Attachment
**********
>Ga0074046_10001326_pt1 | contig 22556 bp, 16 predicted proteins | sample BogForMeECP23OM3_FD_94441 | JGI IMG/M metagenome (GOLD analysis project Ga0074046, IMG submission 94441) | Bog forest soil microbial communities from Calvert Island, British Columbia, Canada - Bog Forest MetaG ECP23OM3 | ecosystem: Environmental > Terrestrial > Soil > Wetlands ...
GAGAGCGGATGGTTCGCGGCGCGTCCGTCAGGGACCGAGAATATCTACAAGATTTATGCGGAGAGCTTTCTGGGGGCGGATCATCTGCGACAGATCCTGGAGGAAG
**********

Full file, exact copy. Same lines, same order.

>Ga0074046_10001326_pt1 | contig 22556 bp, 16 predicted proteins | sample BogForMeECP23OM3_FD_94441 | JGI IMG/M metagenome (GOLD analysis project Ga0074046, IMG submission 94441) | Bog forest soil microbial communities from Calvert Island, British Columbia, Canada - Bog Forest MetaG ECP23OM3 | ecosystem: Environmental > Terrestrial > Soil > Wetlands ...
GAGAGCGGATGGTTCGCGGCGCGTCCGTCAGGGACCGAGAATATCTACAAGATTTATGCGGAGAGCTTTCTGGGGGCGGATCATCTGCGACAGATCCTGGAGGAAG